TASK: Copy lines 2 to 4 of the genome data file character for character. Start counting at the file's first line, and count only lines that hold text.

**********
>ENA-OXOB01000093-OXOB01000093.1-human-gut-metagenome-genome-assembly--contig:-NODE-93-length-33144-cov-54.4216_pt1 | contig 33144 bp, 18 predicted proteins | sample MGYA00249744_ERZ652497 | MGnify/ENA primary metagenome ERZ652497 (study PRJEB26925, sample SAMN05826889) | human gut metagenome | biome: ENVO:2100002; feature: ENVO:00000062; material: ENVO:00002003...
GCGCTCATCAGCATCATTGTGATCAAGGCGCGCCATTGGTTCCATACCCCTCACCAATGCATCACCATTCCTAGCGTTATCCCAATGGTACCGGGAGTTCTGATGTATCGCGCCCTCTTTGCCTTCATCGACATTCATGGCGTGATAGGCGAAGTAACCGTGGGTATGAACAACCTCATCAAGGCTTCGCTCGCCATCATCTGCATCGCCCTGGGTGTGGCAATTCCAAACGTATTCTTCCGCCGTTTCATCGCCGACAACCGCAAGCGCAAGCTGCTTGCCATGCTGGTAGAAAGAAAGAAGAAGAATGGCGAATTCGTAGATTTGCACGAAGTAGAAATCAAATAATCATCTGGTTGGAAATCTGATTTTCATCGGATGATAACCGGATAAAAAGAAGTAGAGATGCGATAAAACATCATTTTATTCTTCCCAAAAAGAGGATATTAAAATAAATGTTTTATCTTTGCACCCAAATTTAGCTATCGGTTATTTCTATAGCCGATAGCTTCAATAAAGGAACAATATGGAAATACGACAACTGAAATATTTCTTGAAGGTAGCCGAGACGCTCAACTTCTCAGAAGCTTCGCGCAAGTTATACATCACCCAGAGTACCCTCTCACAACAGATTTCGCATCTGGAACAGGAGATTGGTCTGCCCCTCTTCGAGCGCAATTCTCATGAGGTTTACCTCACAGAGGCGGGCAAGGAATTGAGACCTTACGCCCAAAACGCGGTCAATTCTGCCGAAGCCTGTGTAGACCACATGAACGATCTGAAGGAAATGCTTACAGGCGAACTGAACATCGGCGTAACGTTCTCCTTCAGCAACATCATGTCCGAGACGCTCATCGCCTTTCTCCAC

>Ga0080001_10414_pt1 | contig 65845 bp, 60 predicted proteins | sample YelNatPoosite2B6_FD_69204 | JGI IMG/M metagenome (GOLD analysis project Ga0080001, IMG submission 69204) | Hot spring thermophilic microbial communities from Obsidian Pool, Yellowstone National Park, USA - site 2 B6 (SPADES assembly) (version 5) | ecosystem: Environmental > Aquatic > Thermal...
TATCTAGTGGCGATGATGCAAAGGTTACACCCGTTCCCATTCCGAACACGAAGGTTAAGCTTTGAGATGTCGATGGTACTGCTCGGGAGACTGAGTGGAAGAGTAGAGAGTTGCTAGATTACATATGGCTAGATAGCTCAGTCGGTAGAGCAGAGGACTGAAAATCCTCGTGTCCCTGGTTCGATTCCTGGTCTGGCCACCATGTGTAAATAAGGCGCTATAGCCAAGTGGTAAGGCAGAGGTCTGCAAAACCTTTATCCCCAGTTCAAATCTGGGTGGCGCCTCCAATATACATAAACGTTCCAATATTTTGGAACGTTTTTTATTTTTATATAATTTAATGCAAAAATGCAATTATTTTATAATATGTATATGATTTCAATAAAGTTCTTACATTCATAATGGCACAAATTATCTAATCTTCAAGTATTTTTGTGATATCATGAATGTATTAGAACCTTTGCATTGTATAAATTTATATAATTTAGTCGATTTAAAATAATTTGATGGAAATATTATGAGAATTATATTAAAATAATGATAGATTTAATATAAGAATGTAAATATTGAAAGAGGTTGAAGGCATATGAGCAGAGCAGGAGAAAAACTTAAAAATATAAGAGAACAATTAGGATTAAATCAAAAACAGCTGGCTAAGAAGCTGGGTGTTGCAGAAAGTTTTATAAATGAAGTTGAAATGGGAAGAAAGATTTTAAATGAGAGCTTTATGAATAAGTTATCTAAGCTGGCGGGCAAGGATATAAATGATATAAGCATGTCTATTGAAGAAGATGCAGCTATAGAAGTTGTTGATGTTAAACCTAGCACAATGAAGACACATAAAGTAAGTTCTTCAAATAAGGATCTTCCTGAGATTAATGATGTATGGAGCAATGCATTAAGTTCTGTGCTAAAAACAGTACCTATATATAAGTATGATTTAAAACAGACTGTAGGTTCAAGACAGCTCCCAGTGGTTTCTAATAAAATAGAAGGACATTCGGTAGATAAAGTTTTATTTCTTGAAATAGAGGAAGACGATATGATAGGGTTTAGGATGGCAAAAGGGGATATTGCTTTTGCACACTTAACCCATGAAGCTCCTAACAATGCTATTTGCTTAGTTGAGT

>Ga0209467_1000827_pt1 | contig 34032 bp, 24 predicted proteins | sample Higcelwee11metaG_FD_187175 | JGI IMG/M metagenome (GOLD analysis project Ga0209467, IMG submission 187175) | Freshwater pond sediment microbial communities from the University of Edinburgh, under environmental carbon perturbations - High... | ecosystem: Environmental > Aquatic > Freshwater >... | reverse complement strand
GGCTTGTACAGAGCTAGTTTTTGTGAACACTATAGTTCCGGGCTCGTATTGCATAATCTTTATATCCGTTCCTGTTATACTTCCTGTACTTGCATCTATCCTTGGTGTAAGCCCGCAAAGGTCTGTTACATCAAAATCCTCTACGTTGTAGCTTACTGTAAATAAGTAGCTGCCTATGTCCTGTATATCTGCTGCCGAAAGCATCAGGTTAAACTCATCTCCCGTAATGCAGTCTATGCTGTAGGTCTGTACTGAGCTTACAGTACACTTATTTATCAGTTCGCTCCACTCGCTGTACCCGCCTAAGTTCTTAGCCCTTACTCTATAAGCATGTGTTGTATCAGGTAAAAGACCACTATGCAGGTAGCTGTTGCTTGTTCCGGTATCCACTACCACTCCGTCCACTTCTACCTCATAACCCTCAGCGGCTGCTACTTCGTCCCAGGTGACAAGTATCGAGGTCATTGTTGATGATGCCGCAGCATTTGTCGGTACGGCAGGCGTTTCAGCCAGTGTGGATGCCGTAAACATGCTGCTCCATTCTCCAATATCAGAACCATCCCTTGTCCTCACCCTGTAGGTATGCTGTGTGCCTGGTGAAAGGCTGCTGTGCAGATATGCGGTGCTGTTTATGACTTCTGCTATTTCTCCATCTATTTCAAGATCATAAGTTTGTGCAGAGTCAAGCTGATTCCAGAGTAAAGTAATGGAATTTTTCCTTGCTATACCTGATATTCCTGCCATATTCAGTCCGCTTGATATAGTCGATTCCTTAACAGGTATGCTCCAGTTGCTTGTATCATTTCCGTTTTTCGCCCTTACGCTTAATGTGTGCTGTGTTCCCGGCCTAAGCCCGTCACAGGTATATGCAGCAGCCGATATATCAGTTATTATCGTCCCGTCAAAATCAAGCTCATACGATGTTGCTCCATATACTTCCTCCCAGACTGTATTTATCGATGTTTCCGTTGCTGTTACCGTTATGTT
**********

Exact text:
GCGCTCATCAGCATCATTGTGATCAAGGCGCGCCATTGGTTCCATACCCCTCACCAATGCATCACCATTCCTAGCGTTATCCCAATGGTACCGGGAGTTCTGATGTATCGCGCCCTCTTTGCCTTCATCGACATTCATGGCGTGATAGGCGAAGTAACCGTGGGTATGAACAACCTCATCAAGGCTTCGCTCGCCATCATCTGCATCGCCCTGGGTGTGGCAATTCCAAACGTATTCTTCCGCCGTTTCATCGCCGACAACCGCAAGCGCAAGCTGCTTGCCATGCTGGTAGAAAGAAAGAAGAAGAATGGCGAATTCGTAGATTTGCACGAAGTAGAAATCAAATAATCATCTGGTTGGAAATCTGATTTTCATCGGATGATAACCGGATAAAAAGAAGTAGAGATGCGATAAAACATCATTTTATTCTTCCCAAAAAGAGGATATTAAAATAAATGTTTTATCTTTGCACCCAAATTTAGCTATCGGTTATTTCTATAGCCGATAGCTTCAATAAAGGAACAATATGGAAATACGACAACTGAAATATTTCTTGAAGGTAGCCGAGACGCTCAACTTCTCAGAAGCTTCGCGCAAGTTATACATCACCCAGAGTACCCTCTCACAACAGATTTCGCATCTGGAACAGGAGATTGGTCTGCCCCTCTTCGAGCGCAATTCTCATGAGGTTTACCTCACAGAGGCGGGCAAGGAATTGAGACCTTACGCCCAAAACGCGGTCAATTCTGCCGAAGCCTGTGTAGACCACATGAACGATCTGAAGGAAATGCTTACAGGCGAACTGAACATCGGCGTAACGTTCTCCTTCAGCAACATCATGTCCGAGACGCTCATCGCCTTTCTCCAC

>Ga0080001_10414_pt1 | contig 65845 bp, 60 predicted proteins | sample YelNatPoosite2B6_FD_69204 | JGI IMG/M metagenome (GOLD analysis project Ga0080001, IMG submission 69204) | Hot spring thermophilic microbial communities from Obsidian Pool, Yellowstone National Park, USA - site 2 B6 (SPADES assembly) (version 5) | ecosystem: Environmental > Aquatic > Thermal...
TATCTAGTGGCGATGATGCAAAGGTTACACCCGTTCCCATTCCGAACACGAAGGTTAAGCTTTGAGATGTCGATGGTACTGCTCGGGAGACTGAGTGGAAGAGTAGAGAGTTGCTAGATTACATATGGCTAGATAGCTCAGTCGGTAGAGCAGAGGACTGAAAATCCTCGTGTCCCTGGTTCGATTCCTGGTCTGGCCACCATGTGTAAATAAGGCGCTATAGCCAAGTGGTAAGGCAGAGGTCTGCAAAACCTTTATCCCCAGTTCAAATCTGGGTGGCGCCTCCAATATACATAAACGTTCCAATATTTTGGAACGTTTTTTATTTTTATATAATTTAATGCAAAAATGCAATTATTTTATAATATGTATATGATTTCAATAAAGTTCTTACATTCATAATGGCACAAATTATCTAATCTTCAAGTATTTTTGTGATATCATGAATGTATTAGAACCTTTGCATTGTATAAATTTATATAATTTAGTCGATTTAAAATAATTTGATGGAAATATTATGAGAATTATATTAAAATAATGATAGATTTAATATAAGAATGTAAATATTGAAAGAGGTTGAAGGCATATGAGCAGAGCAGGAGAAAAACTTAAAAATATAAGAGAACAATTAGGATTAAATCAAAAACAGCTGGCTAAGAAGCTGGGTGTTGCAGAAAGTTTTATAAATGAAGTTGAAATGGGAAGAAAGATTTTAAATGAGAGCTTTATGAATAAGTTATCTAAGCTGGCGGGCAAGGATATAAATGATATAAGCATGTCTATTGAAGAAGATGCAGCTATAGAAGTTGTTGATGTTAAACCTAGCACAATGAAGACACATAAAGTAAGTTCTTCAAATAAGGATCTTCCTGAGATTAATGATGTATGGAGCAATGCATTAAGTTCTGTGCTAAAAACAGTACCTATATATAAGTATGATTTAAAACAGACTGTAGGTTCAAGACAGCTCCCAGTGGTTTCTAATAAAATAGAAGGACATTCGGTAGATAAAGTTTTATTTCTTGAAATAGAGGAAGACGATATGATAGGGTTTAGGATGGCAAAAGGGGATATTGCTTTTGCACACTTAACCCATGAAGCTCCTAACAATGCTATTTGCTTAGTTGAGT